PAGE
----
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London barber Sweeney Todd (Seth Sutton) and landlord Mrs. Lovett (Kelly McGregor, left) confront a beggar woman (Cathy Hawes) outside their shop in the Waco Civic Theatre production “Sweeney Todd: The Demon Barber Of Fleet Street”

Staff photos—Rod Aydelotte

Following the success of such musicals as “Les Miserables,” “Sister Act” and this summer’s “Beauty and the Beast,” the Waco Civic Theatre will stage a 19th-century London tale of throat-slitting revenge, love amid bodily peril, madness, assault, political corruption and meat pies with a tasty secret ingredient.

It’s a musical, too.

“Sweeney Todd: The Demon Barber of Fleet Street,” the 1979 Tony Award-winning musical by composer Stephen Sondheim and playwright Hugh Wheeler, opens a three-weekend run Friday at the Waco Civic Theatre and WCT executive director Eric Shephard, the musical’s director, said it’s a challenge for any community theater, but one gladly accepted by the WCT.

Its Sondheim score marries lyrical wit to music that frequently changes tempo, meter and rhythm, with orchestral accompaniment sometimes at odds with the singing onstage. The staging’s technical demands include a multilevel pie shop (with a basement and a barber’s room upstairs) plus the logistics of serial murder or, as Shephard muses, “what do you do with the bodies?” Then there’s the issue for a community theater of finding the singing and acting talent needed to pull off a Sondheim musical.

All that adds up to a major reason why the WCT chose to undertake “Sweeney Todd:” pulling it off keeps the theater growing its talent pool and expanding its audiences. “It’s a huge challenge, but an interesting and enticing one,” he said.

The musical’s storyline, drawn from a melodramatic 19th century tale of urban horror, follows Sweeney Todd (Seth Sutton), a London barber formerly known as Benjamin Barker, who returns to the city after years in an Australian penal colony and as a sailor.

Todd schemes murderous revenge on the corrupt, lustful Turpin (Bill Selby), who sent to him prison to take advantage of his beautiful wife Lucy and who has adopted Todd’s young daughter Johanna (Jennalee Brummel) as his ward. Todd takes up with a failing pie-shop operator and landlord Mrs. Lovett (Kelly McGregor), who realizes his past and sees opportunity, both economic and romantic, as she joins his plotting.

Throw in Todd’s fellow sailor Anthony (Tim Griffin), who falls for Johanna; an orphan Toby (Nathaniel Hejduk), who becomes protective to Lovett as he helps in the pie shop; a fraudulent rival barber and tooth-puller Adolfo Pirelli (Justin Kroll); Turpin’s corrupt assistant Beadle Bamford (Jacob Florez); and a mysterious, half-mad beggar woman (Cathy Hawes) who lurks around the shop, and you have the basic elements to drive a tale that mingles dark drama, murder, cannibalism and a surprising thread of humor.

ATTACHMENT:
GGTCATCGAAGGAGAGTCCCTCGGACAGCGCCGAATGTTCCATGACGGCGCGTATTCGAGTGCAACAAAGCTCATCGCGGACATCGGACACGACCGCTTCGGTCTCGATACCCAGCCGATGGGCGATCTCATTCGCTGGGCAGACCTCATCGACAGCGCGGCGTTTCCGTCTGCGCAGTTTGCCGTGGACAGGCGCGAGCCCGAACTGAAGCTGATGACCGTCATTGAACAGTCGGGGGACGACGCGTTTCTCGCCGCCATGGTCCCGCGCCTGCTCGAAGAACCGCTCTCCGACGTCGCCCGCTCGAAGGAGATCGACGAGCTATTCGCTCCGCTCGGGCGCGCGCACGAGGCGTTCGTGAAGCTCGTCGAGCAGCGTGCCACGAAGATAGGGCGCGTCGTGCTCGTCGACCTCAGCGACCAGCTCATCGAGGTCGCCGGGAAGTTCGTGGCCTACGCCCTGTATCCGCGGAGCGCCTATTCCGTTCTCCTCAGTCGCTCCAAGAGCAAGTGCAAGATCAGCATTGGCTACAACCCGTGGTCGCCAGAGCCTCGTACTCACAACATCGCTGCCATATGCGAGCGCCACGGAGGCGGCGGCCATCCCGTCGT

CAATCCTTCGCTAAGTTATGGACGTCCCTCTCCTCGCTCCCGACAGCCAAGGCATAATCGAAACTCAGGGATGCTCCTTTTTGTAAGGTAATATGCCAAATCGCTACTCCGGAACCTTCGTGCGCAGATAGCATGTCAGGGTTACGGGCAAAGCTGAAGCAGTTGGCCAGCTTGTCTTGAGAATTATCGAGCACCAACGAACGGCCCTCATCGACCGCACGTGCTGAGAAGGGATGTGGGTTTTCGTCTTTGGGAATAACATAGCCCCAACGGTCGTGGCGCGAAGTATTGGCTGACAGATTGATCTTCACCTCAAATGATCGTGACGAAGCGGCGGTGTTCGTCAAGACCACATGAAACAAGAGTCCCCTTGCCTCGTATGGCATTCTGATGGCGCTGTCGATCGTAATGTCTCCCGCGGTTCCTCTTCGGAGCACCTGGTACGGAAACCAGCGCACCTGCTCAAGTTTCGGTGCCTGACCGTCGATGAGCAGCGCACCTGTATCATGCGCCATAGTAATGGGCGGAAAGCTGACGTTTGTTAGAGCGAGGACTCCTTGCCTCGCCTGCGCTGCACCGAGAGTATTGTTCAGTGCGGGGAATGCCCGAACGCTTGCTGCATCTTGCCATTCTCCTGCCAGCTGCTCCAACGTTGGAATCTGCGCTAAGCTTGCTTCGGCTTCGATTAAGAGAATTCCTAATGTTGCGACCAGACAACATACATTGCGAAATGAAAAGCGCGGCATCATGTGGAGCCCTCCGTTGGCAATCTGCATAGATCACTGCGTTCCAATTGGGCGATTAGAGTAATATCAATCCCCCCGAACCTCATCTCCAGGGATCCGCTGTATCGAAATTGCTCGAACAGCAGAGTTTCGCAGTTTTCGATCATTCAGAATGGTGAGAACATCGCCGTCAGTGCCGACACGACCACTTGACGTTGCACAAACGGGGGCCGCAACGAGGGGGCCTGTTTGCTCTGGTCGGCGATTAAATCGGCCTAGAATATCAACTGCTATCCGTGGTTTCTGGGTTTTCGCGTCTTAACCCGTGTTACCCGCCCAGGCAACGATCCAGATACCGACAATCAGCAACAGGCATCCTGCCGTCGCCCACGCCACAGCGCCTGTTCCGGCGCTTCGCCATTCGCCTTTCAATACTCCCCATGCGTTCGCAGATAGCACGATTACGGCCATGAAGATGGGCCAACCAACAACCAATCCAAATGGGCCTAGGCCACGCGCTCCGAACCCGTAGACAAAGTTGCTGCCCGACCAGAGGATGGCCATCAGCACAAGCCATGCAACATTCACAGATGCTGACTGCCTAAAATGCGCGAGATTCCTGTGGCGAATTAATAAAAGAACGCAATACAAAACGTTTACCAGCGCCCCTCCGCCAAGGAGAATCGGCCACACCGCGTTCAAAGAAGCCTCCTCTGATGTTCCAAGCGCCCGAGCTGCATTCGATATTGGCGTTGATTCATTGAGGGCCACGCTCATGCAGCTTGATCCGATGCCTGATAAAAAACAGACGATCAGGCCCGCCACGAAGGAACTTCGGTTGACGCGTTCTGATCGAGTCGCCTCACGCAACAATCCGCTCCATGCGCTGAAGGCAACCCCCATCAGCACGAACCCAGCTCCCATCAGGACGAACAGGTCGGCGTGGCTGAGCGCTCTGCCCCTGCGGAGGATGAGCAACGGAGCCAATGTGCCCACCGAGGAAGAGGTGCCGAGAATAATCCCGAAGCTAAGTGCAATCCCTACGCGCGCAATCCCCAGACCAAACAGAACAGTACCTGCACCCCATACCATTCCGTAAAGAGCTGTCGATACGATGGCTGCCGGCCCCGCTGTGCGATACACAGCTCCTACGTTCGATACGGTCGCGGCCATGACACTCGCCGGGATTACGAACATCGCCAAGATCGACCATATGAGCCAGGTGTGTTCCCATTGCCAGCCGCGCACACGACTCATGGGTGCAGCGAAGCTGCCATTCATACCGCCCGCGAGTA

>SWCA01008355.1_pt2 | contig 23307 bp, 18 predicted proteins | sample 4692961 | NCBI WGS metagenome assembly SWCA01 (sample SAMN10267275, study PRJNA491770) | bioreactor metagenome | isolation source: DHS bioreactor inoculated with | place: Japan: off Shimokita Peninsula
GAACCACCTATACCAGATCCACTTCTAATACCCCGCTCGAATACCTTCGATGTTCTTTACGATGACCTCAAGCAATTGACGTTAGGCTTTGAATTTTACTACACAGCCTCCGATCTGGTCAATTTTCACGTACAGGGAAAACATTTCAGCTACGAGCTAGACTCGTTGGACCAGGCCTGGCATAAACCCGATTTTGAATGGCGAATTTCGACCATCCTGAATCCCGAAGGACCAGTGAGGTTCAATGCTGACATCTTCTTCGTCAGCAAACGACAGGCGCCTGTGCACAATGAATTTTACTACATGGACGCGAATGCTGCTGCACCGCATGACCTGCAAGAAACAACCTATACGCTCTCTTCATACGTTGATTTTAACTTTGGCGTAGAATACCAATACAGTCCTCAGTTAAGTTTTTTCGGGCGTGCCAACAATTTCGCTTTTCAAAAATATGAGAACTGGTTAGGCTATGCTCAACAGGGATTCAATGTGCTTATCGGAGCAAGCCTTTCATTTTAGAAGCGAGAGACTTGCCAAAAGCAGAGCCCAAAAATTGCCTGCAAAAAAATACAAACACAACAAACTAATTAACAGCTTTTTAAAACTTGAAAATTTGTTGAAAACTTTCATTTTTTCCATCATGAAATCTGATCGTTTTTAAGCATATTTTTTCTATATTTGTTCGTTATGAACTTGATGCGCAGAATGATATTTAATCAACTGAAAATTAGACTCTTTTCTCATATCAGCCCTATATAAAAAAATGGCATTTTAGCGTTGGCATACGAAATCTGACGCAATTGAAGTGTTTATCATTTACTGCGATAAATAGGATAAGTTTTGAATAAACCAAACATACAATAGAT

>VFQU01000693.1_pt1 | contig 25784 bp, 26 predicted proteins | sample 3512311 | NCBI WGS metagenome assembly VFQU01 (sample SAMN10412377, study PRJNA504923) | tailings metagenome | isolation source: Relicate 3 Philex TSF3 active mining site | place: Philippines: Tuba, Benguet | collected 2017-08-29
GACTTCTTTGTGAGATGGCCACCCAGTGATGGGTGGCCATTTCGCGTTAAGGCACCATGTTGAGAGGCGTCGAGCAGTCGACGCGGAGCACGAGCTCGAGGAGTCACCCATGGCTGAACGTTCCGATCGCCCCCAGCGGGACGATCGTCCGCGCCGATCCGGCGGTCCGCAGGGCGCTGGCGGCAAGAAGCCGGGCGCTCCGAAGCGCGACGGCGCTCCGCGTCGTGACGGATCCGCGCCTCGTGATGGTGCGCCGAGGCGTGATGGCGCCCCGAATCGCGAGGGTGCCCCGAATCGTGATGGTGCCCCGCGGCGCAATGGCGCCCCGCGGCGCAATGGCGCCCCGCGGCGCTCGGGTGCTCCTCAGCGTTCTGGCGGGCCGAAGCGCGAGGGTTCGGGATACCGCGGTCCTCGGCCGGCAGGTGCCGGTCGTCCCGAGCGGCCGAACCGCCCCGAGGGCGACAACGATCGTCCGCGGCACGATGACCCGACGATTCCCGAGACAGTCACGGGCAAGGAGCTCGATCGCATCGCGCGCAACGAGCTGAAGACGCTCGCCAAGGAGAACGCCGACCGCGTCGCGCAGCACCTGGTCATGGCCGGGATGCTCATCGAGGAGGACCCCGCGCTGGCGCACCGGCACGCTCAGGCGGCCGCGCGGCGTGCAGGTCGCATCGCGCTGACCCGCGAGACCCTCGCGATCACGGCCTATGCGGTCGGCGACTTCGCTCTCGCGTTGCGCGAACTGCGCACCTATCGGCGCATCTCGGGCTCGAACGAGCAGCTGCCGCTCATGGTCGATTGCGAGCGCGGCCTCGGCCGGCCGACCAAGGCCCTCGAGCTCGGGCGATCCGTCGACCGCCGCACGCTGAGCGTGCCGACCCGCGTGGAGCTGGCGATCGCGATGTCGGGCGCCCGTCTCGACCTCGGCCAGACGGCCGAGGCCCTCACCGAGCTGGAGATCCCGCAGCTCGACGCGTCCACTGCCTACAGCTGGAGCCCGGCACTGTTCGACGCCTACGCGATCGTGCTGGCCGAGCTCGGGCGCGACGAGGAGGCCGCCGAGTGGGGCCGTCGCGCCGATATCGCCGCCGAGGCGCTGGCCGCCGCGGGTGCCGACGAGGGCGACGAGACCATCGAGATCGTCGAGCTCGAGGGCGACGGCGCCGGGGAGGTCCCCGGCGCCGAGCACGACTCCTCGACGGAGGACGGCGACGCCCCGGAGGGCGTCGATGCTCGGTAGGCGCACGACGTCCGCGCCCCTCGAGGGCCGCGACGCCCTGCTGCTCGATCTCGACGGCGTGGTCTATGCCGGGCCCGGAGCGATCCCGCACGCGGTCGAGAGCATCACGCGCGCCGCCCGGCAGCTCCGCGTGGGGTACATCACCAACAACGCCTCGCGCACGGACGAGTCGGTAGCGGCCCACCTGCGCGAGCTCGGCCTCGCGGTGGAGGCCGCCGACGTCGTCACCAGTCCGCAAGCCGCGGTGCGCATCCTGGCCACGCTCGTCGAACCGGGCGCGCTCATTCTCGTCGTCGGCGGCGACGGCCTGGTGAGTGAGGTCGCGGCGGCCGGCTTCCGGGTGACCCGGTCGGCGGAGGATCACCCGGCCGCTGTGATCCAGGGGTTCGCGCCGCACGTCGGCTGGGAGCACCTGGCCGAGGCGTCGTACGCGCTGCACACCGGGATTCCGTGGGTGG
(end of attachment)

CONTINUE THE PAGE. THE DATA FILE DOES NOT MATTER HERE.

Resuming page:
As with “Les Miserables,” “The Great Gatsby” and “Sister Act,” “Sweeney Todd” attracted new talent specifically interested in the production, the WCT director noted. The theater has supplemented that onstage talent by seeding Todd’s growing number of victims with McLennan County politicians and news media personalities.

As they did with “Les Miserables,” singers from the Central Texas Choral Society provide a vocal core for the musical. In fact, Shephard said revisiting that collaboration with the choral ensemble and its director David Guess, was a major factor in tackling “Sweeney Todd.” “We wanted to recapture a little of that magic,” he said.

Guess heads “Sweeney Todd’s musical direction and said that while both musicals are largely sung throughout, much like opera, “Sweeney Todd” has more linking dialogue and staging to integrate with the music. Fourteen CTCS singers form much of the musical’s backing ensemble while a nine-piece orchestra with string, brass and woodwinds handles its instrumentation.

Coordinating the two is a challenge — “the accompaniment doesn’t support the melody line much,” Guess noted — and Sondheim’s score is a demanding one for both singers and players. “There are pages where every measure has a different time signature . . . plus it’s on the edge harmonically and rhythmically,” he said.

And then there’s the bodies issue. When they start falling — theatrically and not gorily — they end up close to the space occupied by the string bass player.

Joining Shephard and Guess on the production side are scenic designer Richard Leslie, lighting designers Chris Arnold and Todd Martin, costumer Sue Morrisey and choreographer Ashley Woodard.

Parents might want to think about taking children elementary school-aged and younger due to the thematic material, but both Shephard and Guess point out the violence is more suggested than graphic and there’s a dose of humor, albeit dark, delivered throughout.

“It’s such a rich piece of theater . . . and not run-of-the-mill community theater fare,” said Shephard.